|Gladys Miles Griffin - My Grandma|
Sunday, November 1, 2015
My Anti-Anti-Clutter Crusade
The most recent anti-clutter, get-organized-by-throwing-stuff-out, Twenty-first Century minimalist adaptations of feng shui, guilt-inducing, how-to handbooks are best sellers, but I do not subscribe to their message. On the other hand, I am not a shop-til-you-drop consumer who hangs out at the mall or online lusting after the latest and greatest must-haves-of-the-month.
I don’t like a mess, but I rather enjoy meaningful clutter. I like gee-gaws, knick-knacks, tchotchkes. I like souvenirs, mementoes, keepsakes, and the stories they contain. I love heirlooms and hand-me-downs and collections; I really love collections.
My home is filled with stories – short stories and epic novels – manifested in the physical forms of all the little (and big) treasures I’ve collected, gathered, accumulated over a lifetime. I have souvenirs from vacations and adventures, some purchased, some merely picked up off the ground and stuck in a pocket. I have hand-me-downs from old friends and deceased relatives. And I have mementoes chosen for their symbolic meaning at a significant moment in my life. I have ticket stubs, playbills, postcards, and handcrafted goodies.
My treasures are arrayed, assembled, displayed all around my little home – in bookcases, on walls, in bowls, behind glass, on bulletinboards, in scrapbooks -- bringing me comfort, reflecting smiles, and reminding me of the great adventure stories of my existence and the dear friends who are characters alongside me in those tales.
In a Grand Anti-Anti-Clutter Gesture, I intend to spotlight, one at a time, some of the gee-gaws and keepsakes from my trove.
This large autumn-colored serving dish, in the shape of a proud tom turkey, sat center-stage at every Griffin Thanksgiving gathering of my childhood. Grandma Gladys was an extraordinary cook, having been raised on a Quaker farm, who produced vast spreads at each holiday, Thanksgiving being perhaps her finest.
Succulent turkey, savory dressing, cranberries, potatoes, both sweet and mashed, gravy, three vegetables, and fresh rolls and colorful garnishes down the center of the large dining table, china and silver place settings around its edge, with several pies rested on the sideboard. Grandpa sat in his place at the head of the table, carving the turkey. Grandma sat at the foot of the table, nearest the kitchen, so she could bounce up and down to fetch more and more food. My parents, my aunts and uncles, my cousins, my sister and I, we surrounded the food with soft laughter and quiet conversation.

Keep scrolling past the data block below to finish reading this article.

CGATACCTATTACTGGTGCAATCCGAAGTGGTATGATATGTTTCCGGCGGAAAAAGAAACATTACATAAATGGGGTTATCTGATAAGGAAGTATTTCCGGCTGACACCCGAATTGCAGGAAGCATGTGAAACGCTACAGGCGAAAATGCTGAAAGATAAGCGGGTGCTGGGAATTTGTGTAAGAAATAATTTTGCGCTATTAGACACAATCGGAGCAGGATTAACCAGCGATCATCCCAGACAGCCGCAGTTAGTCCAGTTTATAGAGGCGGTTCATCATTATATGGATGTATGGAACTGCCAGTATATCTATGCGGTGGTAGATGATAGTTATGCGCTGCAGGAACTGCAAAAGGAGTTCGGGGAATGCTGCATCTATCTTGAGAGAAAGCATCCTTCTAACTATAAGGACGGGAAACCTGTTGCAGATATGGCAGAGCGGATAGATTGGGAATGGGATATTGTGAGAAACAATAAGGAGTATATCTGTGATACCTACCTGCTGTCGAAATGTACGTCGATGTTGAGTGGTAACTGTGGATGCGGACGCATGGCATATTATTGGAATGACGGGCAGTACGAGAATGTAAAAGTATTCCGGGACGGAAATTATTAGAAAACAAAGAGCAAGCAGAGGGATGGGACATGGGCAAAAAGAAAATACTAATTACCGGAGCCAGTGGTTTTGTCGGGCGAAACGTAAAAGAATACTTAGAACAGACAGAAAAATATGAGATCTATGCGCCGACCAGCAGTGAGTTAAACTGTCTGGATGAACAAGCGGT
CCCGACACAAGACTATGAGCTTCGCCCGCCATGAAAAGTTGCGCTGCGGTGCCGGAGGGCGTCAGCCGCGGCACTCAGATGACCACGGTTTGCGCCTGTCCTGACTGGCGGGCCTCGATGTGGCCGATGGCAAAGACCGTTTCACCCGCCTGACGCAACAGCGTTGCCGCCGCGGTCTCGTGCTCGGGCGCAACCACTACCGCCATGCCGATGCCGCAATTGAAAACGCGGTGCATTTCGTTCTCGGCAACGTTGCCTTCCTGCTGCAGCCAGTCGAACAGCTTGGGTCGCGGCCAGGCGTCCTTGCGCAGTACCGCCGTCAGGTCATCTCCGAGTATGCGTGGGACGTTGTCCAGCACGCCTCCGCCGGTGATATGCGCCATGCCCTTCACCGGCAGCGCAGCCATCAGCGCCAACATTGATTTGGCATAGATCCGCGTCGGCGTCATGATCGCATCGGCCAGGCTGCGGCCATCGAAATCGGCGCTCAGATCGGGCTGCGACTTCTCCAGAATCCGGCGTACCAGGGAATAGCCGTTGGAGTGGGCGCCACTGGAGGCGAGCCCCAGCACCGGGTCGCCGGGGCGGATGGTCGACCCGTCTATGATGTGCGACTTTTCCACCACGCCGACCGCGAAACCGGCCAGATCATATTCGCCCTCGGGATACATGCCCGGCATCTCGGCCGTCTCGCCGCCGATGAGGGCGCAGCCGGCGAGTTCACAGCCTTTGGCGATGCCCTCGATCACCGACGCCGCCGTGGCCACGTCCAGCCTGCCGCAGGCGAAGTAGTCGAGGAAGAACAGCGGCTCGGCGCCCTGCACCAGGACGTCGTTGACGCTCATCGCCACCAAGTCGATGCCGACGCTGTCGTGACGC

“More turkey meat! More turkey meat!” That’s the excited line I repeated over and over from my telephone-book-booster-seated chair when learning to talk at my second Thanksgiving, in a story I’ve heard repeated every November for sixty years!
I am the second oldest of the nine cousins, so I watched as we squeezed more and more chairs around the table, until it could hold no more. Then, the Kids' Table was created in the den, and we older cousins had our own little party at our own private table!
One year, my cousins and I began the tradition of sneaking into the dining room to snatch pitted black olives from their crystal serving dishes, handfuls each, to mount on our fingertips. Then we’d chase one another out of the dining room, Grandma behind us shaking a wooden spoon in our direction and laughing. She out-smarted us by holding back extra bowls of olives for dinnertime.
My grandma passed away long ago, back when I was in high school. Griffin family holiday feasts continued, moving from one son-and-daughter-in-law’s house to the next, for decades. My cousins and I have grown, married, had children of our own, and spread out across the country.
Only on rare occasion do we gather as family, but each of us has created our own Thanksgiving traditions that carry on those Grandma nurtured in us so many years ago. Being a vegetarian, I no longer eat “turkey meat”, but still love the rest of the fixings. I still gather with my family and friends who have become family around an extended table to share our gratitudes and break bread. I’ve even been known to put black olives on my fingers and wiggle them, just like we did as kids.
I am grateful to be the keeper of Grandma Gladys’ Turkey. Throughout the year, he sits atop a high shelf in my dining room, looking down on all the gatherings that take place there. I can glance up and look him in the eye when I’m eating my morning cereal and sipping my coffee and remember all those Thanksgivings Past. Today, on the first of November, he moved down to the coffee table, where, as the regal centerpiece, he is also the central character in one of my life stories.